National Collegiate Honors Council

 

Date of this Version

2005

Comments

Published in Honors in Practice, volume 1. Copyright 2005 National Collegiate Honors Council.

Abstract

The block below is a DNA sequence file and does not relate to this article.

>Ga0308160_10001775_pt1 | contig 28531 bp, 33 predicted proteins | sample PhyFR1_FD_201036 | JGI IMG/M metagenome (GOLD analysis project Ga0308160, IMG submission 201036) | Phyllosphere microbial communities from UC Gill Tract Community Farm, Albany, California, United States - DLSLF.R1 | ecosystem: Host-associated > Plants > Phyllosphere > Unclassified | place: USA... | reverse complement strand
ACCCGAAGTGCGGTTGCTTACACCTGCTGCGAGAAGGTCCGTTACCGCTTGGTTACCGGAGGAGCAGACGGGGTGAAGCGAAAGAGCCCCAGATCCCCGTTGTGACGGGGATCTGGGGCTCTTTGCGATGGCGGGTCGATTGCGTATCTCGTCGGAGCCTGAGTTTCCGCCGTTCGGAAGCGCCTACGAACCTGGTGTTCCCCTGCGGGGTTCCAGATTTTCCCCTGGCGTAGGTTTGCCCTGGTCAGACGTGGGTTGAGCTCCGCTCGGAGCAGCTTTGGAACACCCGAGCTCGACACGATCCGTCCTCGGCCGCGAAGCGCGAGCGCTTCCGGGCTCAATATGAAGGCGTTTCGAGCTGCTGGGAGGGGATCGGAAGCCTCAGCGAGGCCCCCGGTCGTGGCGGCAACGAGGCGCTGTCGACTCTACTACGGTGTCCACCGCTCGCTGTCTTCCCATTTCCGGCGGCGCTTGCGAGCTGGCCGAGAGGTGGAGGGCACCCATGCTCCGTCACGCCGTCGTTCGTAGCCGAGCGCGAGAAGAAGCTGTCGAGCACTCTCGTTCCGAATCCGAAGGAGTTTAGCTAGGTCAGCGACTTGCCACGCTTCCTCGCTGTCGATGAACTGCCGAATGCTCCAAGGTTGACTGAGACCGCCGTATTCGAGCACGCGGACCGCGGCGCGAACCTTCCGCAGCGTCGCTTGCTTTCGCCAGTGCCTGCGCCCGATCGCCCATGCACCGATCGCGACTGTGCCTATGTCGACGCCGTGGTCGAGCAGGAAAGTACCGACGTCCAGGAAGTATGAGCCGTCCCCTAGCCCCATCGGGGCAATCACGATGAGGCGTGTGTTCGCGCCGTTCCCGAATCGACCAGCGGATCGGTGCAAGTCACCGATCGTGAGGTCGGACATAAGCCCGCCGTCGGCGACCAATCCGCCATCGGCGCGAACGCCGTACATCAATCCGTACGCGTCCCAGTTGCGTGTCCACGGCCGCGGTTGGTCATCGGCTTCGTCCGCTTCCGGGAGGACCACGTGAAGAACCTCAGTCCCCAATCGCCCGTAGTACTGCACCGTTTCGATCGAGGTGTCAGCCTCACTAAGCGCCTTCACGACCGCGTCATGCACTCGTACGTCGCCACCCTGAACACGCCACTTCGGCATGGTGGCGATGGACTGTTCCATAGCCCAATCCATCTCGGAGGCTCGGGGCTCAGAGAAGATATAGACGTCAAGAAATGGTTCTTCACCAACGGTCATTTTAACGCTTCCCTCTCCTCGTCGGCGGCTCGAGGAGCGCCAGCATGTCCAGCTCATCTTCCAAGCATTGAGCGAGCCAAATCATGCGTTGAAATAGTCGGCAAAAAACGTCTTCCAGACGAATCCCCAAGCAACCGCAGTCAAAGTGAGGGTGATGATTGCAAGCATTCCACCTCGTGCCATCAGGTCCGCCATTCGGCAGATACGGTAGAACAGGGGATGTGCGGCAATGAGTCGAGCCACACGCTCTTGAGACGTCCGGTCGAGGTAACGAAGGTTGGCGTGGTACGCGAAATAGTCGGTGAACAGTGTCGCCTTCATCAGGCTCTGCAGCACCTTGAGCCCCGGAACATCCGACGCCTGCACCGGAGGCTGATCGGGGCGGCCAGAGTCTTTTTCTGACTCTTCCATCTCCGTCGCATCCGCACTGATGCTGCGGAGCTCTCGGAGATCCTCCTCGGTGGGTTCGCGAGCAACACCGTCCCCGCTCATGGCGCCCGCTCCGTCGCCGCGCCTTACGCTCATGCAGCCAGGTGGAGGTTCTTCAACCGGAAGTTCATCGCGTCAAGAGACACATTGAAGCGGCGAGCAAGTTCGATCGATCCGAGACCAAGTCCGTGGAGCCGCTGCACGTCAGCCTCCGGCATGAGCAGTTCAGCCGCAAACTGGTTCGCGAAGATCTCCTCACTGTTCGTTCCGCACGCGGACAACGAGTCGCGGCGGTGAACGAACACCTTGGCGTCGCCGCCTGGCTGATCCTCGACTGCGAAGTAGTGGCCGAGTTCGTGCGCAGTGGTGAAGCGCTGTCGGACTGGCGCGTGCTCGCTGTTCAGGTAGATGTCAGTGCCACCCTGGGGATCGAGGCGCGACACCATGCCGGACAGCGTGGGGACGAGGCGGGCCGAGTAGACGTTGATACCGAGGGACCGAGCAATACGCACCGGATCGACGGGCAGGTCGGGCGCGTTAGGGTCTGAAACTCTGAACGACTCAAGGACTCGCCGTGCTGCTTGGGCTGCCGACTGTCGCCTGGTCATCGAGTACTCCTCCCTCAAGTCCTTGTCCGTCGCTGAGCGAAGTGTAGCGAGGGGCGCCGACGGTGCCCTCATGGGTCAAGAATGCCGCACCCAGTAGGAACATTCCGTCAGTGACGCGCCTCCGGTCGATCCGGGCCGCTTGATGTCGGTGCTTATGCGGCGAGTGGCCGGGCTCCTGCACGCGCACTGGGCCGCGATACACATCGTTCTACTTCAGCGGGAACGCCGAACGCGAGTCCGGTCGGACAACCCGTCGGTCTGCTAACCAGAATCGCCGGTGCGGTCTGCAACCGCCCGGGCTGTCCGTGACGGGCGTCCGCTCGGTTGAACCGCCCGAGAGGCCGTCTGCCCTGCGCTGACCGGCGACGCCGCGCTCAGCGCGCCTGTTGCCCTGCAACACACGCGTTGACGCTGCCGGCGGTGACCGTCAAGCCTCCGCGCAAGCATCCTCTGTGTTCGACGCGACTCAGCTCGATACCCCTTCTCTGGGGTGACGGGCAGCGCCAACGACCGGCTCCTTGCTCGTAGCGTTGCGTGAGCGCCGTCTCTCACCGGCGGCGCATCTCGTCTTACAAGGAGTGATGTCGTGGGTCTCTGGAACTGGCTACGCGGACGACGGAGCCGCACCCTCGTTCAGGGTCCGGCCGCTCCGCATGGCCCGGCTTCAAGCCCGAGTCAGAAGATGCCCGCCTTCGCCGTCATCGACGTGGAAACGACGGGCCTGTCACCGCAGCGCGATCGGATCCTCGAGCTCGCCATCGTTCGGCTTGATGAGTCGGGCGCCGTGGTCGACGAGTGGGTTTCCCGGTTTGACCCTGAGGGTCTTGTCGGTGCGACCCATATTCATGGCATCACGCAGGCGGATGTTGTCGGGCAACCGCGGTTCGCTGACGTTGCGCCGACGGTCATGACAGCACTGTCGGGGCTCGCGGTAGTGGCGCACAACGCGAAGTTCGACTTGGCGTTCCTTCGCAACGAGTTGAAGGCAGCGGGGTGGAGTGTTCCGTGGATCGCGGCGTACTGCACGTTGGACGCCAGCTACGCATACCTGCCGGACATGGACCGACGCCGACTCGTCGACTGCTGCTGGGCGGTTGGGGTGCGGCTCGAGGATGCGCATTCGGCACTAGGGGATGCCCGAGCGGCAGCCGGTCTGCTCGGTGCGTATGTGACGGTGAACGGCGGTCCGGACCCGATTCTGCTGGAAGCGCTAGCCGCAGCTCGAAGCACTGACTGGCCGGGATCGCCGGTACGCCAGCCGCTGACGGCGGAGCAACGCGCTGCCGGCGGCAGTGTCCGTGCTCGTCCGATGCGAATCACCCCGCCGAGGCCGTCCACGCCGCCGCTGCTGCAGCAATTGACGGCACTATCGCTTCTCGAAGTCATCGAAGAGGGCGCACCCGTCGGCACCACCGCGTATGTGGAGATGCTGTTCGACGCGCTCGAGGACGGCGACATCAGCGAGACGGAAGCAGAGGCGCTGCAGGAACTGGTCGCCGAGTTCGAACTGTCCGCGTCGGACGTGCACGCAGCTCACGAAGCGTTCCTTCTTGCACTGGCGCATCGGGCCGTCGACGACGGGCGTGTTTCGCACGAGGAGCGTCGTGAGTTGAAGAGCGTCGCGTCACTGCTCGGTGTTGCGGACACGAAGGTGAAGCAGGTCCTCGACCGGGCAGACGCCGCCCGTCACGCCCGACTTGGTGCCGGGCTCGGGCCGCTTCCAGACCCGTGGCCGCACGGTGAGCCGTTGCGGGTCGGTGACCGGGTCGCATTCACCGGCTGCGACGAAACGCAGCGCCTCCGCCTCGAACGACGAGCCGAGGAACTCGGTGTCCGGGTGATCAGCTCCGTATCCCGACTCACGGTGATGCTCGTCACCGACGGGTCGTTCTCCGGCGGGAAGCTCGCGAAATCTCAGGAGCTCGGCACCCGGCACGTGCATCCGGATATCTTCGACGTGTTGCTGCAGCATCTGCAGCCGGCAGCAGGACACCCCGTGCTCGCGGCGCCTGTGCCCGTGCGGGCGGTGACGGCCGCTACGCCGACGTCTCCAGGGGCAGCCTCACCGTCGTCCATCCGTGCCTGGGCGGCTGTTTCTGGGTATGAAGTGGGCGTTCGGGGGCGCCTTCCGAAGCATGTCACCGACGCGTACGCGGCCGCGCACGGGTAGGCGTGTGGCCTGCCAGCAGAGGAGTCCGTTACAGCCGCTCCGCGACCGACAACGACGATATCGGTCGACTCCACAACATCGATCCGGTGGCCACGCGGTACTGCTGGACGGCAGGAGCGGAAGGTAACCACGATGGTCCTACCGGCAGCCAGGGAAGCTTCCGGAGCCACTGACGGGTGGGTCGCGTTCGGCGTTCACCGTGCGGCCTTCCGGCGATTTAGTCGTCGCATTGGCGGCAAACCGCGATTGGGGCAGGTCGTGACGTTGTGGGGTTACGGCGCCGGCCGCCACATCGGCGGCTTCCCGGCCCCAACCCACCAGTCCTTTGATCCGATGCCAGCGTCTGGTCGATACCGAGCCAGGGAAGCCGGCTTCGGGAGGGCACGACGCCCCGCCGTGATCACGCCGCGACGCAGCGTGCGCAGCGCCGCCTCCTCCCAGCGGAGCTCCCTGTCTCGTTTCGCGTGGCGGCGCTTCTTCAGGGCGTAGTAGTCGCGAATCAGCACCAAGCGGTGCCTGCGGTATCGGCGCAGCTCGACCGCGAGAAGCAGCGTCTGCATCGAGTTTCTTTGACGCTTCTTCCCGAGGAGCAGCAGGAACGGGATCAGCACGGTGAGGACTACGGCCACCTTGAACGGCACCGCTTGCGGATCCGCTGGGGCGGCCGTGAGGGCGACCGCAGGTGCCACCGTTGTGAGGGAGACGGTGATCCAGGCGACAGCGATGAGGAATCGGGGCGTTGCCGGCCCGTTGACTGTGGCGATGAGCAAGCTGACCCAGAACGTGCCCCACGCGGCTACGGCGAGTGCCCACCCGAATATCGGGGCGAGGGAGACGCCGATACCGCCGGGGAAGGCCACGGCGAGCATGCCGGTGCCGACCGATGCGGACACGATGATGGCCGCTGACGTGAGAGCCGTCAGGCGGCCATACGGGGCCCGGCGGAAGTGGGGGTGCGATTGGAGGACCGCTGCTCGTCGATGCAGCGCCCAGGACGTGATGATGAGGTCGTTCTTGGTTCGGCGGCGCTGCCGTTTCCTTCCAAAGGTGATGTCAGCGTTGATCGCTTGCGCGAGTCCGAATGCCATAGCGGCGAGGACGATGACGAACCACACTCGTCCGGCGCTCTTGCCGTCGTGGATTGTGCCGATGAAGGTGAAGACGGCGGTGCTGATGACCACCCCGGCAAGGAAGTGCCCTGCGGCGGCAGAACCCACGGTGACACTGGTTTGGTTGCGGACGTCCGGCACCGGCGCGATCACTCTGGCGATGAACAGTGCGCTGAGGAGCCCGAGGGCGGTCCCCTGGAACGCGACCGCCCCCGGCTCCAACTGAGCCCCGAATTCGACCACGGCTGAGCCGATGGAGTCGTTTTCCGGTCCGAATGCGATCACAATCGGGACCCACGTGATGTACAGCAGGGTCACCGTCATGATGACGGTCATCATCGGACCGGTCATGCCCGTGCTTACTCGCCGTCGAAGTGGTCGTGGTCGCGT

A survey of the second edition of Peterson’s Honors Programs reveals that a variety of honors programs and colleges around the country employ the honors contract as one mechanism whereby students may earn honors course credit. Although there is no uniform definition of what a contract entails, one common approach is the completion of a paper, project, or other assignment in addition to a non-honors course’s requirements. Of the 360 listings in the Peterson’s guide, at least 43 public, private, two-year, and four-year programs and colleges choose to mention contracting in their listings. Contracting, therefore, appears to provide a prominent and much needed solution to the ever-present problem of providing sufficient opportunities for students to earn their required honors course credits. In smaller honors programs, for example, contracting may provide one of the primary opportunities for completing honors requirements. In larger programs, contracting may enable participation in honors from students in academic disciplines in which few stand-alone honors courses are offered. Whatever the size or budget of the honors program, it is clear that contracting remains a staple in the honors experience for many students. But the question remains: Does contracting really measure up to the expectations of the honors experience? That question has been debated at Texas Tech University, and, as with any good debate, there are multiple perspectives, each with compelling arguments and evidence in the form of student, faculty, and administrator experiences with contracts. This article outlines the problems with contracting that developed over several years at Texas Tech University, comments on the process by which solutions were identified, and presents the solutions that were created.